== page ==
PEI came to Canada Cup to medal
* LHP JP Stevenson (Bedeque), headed to Les McTavish‘s Vauxhall Academy this fall, helped Prince Edward Island start the 24th annual Canada Cup with a two-hit, shutout win over Newfoundland ….
By Todd Devlin
LONDON, Ont. — Jason Monaghan believes if you’re going to set goals, you might as well aim high. So when the head coach of Prince Edward Island’s Youth Selects team met with his staff early in the year to discuss their outlook on the season-ending Canada Cup tournament, the focus was clear.
“We set a goal to walk away with a medal,” Monaghan said quite matter-of-factly following his team’s tournament-opening win on Wednesday afternoon — a 3-0 defeat of Newfoundland & Labrador. “A lot of guys [in the past] have come out here and settled … anywhere from fifth to ninth place type of thing. I didn’t want to come here with that assumption that everyone is better than us.”
And so his team put in the work. Monaghan stepped up the program in his second year at the helm and spent countless hours on the field with his province’s top high school-aged ballplayers this summer.
“I think we’re seeing the results of it,” he said. “The last couple of weeks of our season have been really good, so we seem to be peaking at the right time. Hopefully that will carry on through and the boys will come to play this week.”
That was certainly the case in their first game at the 2012 Canada Cup, as they walked away with a shutout victory in the tournament opener. PEI ace JP Stevenson (Bedeque) earned the win, tossing seven scoreless innings and allowing two hits and a walk while striking out six.
The left-handed Stevenson, who is 15 years old, says he’s fully on board with Monaghan’s Canada Cup goals.
“We’ve have a good team this year,” he said. “We’re really aggressive on the base paths, and we play a lot of small ball to move guys around.”
To be frank, that’s something the PEI team will have to do with great success in order to come away with a medal. Based on population alone, Canada’s smallest province always comes into national tournaments as an underdog against the likes of Ontario, British Columbia and Alberta, the notorious baseball powerhouses in the country. Alberta and BC also house elite baseball schools, while Ontario has a number of elite travelling summer teams that make a real difference in the talent level of high school-aged players.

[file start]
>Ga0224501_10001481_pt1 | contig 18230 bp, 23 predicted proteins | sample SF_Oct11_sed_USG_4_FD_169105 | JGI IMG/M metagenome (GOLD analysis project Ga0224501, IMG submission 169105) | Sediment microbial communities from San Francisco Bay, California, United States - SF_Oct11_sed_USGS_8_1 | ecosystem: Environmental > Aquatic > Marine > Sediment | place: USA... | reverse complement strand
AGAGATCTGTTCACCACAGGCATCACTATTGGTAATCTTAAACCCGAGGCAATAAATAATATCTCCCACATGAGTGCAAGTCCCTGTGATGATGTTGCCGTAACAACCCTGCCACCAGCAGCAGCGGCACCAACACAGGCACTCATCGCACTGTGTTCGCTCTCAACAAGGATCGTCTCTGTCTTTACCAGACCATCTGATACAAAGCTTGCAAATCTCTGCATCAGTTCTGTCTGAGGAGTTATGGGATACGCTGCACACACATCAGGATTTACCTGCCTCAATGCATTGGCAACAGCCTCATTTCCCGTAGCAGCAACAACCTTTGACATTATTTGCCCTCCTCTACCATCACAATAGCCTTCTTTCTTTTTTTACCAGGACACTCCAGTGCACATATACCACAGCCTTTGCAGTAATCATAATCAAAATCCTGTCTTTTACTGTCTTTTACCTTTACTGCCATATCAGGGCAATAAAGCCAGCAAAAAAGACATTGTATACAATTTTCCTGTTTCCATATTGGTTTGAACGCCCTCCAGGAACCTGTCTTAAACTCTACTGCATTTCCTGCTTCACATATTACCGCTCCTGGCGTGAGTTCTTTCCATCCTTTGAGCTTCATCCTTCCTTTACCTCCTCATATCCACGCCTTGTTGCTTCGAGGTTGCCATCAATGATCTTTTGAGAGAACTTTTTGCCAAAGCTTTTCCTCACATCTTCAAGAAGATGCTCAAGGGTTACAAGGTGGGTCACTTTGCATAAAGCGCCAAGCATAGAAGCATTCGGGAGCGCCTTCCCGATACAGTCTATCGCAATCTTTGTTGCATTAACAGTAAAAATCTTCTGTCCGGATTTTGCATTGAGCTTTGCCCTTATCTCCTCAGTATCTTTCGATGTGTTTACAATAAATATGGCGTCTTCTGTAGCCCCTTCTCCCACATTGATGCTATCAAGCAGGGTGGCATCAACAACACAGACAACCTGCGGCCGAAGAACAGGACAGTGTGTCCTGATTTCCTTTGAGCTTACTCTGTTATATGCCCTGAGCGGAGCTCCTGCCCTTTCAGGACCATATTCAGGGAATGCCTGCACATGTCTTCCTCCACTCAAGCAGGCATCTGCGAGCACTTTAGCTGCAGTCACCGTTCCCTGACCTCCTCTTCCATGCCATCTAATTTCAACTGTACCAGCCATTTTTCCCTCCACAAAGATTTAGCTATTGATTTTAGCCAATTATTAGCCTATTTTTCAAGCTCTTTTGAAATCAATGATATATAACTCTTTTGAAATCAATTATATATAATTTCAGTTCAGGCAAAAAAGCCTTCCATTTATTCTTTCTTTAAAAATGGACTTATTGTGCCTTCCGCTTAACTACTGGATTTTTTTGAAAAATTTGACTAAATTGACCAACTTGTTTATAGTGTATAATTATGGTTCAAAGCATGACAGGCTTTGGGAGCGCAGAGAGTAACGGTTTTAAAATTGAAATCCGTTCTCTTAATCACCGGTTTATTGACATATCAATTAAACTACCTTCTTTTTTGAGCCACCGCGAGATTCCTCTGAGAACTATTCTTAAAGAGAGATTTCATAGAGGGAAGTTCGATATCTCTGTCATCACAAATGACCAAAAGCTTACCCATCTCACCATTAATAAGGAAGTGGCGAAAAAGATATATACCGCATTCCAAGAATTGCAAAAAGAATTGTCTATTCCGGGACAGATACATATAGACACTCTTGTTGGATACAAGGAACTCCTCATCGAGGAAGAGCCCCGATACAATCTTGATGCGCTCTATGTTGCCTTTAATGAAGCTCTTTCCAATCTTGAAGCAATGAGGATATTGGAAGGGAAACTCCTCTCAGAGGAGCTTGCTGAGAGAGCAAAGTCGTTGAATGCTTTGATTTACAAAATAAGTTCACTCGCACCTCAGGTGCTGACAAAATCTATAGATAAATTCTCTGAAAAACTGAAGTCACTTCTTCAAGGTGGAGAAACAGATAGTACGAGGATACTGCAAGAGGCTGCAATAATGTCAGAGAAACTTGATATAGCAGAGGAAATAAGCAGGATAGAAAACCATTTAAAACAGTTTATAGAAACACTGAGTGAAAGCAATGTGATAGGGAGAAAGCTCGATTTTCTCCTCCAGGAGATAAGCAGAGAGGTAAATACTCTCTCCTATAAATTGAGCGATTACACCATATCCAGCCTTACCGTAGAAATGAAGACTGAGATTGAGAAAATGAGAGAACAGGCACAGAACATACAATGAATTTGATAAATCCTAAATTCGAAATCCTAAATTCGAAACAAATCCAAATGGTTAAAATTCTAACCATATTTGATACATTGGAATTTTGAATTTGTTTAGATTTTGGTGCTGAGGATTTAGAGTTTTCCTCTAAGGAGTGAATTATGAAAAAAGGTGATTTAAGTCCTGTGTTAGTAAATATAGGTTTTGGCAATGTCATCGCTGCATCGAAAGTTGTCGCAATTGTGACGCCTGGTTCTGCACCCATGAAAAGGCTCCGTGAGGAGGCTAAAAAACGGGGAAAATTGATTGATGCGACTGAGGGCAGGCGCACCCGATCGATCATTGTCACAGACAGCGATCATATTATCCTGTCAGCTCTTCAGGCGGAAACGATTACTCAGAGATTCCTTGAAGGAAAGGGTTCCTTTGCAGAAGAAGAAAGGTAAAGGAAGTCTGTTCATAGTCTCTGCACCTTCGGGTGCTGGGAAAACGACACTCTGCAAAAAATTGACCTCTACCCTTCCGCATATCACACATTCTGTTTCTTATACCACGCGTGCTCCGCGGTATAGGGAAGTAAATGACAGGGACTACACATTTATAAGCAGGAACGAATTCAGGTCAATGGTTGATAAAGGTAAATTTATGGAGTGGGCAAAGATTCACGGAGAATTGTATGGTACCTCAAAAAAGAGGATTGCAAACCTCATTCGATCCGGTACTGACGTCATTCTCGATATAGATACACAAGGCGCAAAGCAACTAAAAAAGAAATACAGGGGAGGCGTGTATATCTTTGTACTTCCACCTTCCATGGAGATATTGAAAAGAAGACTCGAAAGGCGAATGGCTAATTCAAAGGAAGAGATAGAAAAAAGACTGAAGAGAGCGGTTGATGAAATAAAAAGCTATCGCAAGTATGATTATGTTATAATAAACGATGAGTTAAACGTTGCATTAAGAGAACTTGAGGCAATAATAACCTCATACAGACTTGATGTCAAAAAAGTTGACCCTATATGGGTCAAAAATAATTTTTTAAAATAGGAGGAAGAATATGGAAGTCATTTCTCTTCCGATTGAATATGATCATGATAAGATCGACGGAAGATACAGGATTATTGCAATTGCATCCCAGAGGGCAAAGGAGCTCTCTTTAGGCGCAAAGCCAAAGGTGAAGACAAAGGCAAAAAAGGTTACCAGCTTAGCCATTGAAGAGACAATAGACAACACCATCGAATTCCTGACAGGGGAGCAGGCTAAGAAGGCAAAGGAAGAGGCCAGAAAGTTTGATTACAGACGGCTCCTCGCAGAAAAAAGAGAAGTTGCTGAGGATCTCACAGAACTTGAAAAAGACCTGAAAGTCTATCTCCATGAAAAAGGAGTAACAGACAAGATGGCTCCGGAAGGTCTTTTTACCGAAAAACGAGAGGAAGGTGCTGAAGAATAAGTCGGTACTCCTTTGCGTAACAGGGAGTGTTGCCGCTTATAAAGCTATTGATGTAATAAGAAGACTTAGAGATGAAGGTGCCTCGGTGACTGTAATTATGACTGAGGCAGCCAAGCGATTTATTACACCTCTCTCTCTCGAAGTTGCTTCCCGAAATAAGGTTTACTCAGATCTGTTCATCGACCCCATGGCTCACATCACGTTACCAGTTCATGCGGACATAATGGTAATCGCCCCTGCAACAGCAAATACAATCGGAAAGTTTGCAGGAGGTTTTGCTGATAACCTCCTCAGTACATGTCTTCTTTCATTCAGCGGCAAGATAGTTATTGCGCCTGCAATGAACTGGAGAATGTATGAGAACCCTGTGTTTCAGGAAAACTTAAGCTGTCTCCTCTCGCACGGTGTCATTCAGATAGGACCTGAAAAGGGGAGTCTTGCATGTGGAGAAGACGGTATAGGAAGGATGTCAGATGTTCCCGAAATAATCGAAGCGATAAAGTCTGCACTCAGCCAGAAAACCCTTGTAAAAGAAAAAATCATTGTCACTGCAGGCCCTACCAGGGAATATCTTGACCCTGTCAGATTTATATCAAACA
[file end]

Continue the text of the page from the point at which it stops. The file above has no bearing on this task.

But Monaghan is a believer. He sees plenty of positives within the community in PEI which is why he founded the Eastern Baseball Academy three years ago when he returned from his own collegiate career south of the border. And from what he’s seen, he believes the sport is growing in the province.
“I think it is, especially for this age group,” he said. “I find a lot more kids are interested in seeing what opportunities are out there, which is good to see. And this team [Youth Selects] is something that 12 and 13-year-olds can look forward to when they get a bit older.”
The PEI talent has been on display in London this week. Besides Stevenson’s gem, the team got a nice performance from another 15-year-old — Spencer Horne (Cornwall) — who limited Manitoba to one run in an 8-1 victory on Thursday. The right-hander issued seven walks, but he held the Manitobans to three hits while striking out seven.
In between those contests, right-hander Taylor Larkin (St. Peters) also delivered a strong outing — two runs on four hits with six strikeouts over six innings — despite coming away with a loss in a 4-0 game against New Brunswick. This fall, Larkin will head to Niagara Community College.
And the offense has picked things up. Despite hitting just .212 on the tournament thus far, the team scored 12 runs in their last two contests. Dylan McKenna (Cornwall) and Willem Slauenwhite (Cornwall) have led the way, each going 5-for 12 (.417).
Still, getting to the playoff round won’t be an easy task for the PEI squad. With an 8-4 loss to Saskatchewan on Friday night, Canada’s smallest province now holds a record of 2-2 and sits in a tie with Saskatchewan and trails both Manitoba and Nova Scotia by a half-game in Pool B.
But the important thing is, they’re still in the mix. And whether they have to play an extra game to advance to the winner’s crossover, Monaghan says he’s confident in his team and he believes they’re hungry to do whatever it takes.
“We have a lot of guys that are well-developed … a lot of second-year guys,” he said, adding with a chuckle, “and a lot of guys, frankly, that are sick and tired of losing and want to win.”